Fast, on-the-spot tests for bacterial infections may help to reduce excessive antibiotic use. A systematic review found that when doctors tested for the presence of bacterial infections they prescribed fewer antibiotics.

CT lung screening appears cost-effective

Posted: 05 Nov 2014 05:35 PM PST

In 2010 the National Lung Screening Trial showed that screening for cancer with low-dose CT scans could reduce mortality by 20 percent compared to using chest X-rays. But is it cost-effective? A new study's calculations reveal that it is, but that depends on assuming many answers to questions that remain open.

Does life satisfaction increase with age? Only in some places, new study finds

Posted: 05 Nov 2014 05:35 PM PST

Life satisfaction dips around middle age and rises in older age in high-income, English-speaking countries, but that is not a universal pattern, according to a new report. Residents of other regions grow increasingly less satisfied as they age. The research also shows a two-way connection between physical health and well-being: poorer health leads to lower ratings of life satisfaction among the elderly, but higher life satisfaction seems to stave off physical health declines.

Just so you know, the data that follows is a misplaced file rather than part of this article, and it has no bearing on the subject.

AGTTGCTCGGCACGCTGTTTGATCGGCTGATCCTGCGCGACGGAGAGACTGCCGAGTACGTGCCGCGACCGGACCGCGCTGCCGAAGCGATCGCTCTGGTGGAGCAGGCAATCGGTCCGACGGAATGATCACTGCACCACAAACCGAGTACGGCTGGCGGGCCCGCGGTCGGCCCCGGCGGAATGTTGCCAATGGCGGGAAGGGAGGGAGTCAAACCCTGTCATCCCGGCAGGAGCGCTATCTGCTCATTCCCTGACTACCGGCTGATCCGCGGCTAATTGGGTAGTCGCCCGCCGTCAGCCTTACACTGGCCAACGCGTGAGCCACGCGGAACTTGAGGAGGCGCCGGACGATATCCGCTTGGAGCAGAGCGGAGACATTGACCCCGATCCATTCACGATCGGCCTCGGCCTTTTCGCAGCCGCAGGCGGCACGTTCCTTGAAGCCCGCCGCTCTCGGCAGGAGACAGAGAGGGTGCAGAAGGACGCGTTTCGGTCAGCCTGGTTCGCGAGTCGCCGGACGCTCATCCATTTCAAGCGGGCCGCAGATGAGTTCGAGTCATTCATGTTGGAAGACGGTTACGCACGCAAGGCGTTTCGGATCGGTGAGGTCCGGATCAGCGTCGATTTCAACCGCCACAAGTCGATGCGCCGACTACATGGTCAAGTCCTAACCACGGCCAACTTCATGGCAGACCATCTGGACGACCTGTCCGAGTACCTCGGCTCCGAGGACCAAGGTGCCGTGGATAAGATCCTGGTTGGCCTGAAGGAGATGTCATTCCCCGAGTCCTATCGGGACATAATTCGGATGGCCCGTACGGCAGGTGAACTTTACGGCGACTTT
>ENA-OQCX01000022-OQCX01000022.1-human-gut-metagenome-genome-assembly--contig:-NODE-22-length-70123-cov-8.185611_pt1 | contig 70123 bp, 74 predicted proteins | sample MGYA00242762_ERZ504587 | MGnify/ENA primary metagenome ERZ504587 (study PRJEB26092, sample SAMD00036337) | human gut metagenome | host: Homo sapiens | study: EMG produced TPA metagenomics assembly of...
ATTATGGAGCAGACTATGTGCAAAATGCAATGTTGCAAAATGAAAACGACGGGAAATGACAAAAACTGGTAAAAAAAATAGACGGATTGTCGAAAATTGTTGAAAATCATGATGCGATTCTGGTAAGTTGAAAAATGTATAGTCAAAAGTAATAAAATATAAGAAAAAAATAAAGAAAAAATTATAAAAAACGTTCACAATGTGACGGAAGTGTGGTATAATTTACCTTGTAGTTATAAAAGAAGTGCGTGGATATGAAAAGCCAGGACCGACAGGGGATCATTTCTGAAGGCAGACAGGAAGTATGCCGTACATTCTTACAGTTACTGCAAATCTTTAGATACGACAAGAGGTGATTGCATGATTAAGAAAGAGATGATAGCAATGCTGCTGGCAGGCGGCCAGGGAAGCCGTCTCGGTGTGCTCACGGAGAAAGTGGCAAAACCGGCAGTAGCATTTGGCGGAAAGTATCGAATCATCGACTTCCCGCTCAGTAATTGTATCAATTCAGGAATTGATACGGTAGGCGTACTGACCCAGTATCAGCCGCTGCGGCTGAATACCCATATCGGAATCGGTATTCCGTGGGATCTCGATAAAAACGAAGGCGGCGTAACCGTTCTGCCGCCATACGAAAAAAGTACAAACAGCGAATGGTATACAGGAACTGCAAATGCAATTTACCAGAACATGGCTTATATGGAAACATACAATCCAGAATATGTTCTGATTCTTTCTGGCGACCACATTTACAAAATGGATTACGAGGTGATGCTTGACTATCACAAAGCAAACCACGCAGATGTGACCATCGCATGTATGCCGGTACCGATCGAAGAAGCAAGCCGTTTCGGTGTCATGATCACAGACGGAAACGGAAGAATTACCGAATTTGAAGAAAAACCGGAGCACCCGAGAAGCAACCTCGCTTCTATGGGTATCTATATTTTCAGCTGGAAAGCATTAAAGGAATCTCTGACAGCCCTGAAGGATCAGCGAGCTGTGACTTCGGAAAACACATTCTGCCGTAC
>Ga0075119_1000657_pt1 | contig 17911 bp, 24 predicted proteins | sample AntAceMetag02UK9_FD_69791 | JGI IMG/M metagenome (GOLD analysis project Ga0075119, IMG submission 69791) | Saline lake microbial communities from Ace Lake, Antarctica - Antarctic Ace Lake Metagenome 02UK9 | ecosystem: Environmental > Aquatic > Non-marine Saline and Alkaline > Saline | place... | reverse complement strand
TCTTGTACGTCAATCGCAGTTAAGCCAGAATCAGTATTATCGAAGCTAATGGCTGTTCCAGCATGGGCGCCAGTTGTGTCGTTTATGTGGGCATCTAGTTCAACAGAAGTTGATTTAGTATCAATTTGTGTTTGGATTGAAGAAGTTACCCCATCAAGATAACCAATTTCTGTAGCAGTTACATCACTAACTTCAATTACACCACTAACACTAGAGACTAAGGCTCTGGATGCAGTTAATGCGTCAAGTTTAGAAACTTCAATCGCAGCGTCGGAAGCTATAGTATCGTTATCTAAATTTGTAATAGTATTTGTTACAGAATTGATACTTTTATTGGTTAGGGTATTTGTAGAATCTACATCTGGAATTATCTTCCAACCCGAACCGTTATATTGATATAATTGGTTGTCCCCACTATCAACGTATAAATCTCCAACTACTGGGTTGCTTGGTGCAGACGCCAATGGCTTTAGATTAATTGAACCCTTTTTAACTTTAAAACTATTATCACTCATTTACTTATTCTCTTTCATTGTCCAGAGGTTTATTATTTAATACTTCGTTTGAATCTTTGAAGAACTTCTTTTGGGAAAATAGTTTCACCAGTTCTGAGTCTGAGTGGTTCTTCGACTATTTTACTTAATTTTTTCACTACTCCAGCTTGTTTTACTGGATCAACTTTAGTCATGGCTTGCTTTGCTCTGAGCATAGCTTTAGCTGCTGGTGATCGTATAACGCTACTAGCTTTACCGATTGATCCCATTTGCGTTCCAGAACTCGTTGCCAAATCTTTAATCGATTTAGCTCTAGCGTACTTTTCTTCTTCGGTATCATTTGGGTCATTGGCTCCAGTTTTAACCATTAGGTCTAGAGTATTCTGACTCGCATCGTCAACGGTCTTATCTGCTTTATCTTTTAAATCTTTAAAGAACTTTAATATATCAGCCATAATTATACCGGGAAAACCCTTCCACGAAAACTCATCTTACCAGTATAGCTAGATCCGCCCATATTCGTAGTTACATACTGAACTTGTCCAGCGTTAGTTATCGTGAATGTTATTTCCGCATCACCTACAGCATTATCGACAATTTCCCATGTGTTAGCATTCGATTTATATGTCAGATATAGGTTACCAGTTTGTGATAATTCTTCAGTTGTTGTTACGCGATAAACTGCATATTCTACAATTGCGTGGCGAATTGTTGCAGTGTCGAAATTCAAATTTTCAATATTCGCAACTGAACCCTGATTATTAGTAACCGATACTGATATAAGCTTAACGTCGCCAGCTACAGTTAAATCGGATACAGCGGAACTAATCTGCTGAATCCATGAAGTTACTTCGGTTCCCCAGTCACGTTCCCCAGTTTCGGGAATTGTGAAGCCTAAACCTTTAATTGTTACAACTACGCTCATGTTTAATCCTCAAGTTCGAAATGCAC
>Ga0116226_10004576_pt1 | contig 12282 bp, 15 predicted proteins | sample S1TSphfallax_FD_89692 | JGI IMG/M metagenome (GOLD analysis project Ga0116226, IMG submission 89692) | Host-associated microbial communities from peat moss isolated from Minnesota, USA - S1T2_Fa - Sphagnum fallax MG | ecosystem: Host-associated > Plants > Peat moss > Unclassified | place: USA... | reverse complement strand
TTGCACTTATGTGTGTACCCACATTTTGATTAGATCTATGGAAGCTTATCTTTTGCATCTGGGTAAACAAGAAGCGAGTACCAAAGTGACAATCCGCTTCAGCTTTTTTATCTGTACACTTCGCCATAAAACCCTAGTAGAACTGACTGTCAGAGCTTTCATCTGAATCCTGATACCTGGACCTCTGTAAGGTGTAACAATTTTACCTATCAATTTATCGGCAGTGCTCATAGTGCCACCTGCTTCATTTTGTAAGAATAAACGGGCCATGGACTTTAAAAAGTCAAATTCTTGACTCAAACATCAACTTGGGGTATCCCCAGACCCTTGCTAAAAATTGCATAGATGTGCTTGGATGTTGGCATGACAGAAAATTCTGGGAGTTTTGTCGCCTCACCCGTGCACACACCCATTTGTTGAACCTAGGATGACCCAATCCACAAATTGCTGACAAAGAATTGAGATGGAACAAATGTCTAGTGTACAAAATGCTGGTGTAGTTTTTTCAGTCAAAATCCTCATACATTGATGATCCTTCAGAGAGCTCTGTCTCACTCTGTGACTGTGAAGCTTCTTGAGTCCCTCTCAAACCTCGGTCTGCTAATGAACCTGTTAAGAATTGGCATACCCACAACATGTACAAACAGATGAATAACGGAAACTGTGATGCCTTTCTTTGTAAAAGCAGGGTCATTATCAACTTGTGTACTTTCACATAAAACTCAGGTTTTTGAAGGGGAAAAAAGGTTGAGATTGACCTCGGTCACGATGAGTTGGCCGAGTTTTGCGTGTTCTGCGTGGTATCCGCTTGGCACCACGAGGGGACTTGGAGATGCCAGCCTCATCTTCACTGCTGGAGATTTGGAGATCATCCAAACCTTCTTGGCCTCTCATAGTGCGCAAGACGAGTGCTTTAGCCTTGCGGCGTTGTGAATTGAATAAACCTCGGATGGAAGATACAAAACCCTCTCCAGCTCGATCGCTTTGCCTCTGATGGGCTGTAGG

Secure genetic data moves into fast lane of discovery

Posted: 05 Nov 2014 05:35 PM PST

A new web-based platform called GWATCH provides visualization tools for identifying disease-associated genetic markers from privacy-protected human data without risk to patient privacy. This dynamic online tool facilitates disease gene discovery via automation presented with intuitive data visualization tools: results are shown in three dimensions via a scrolling (Guitar Hero-like) chromosome highway. GWATCH provides an extremely useful, visually appealing bird's-eye view of positive disease-association results, while all sensitive information remain secure behind firewalls.

Multicenter study: Hospital medical errors reduced 30 percent with improved patient handoffs

Posted: 05 Nov 2014 05:35 PM PST

Improvements in verbal and written communication between health care providers during patient handoffs can reduce injuries due to medical errors by 30 percent, according to a multicenter study. Study results show that I-PASS -- an original system of bundled communication and training tools for handoff of patient care between providers -- can greatly increase patient safety without significantly burdening existing clinical workflows.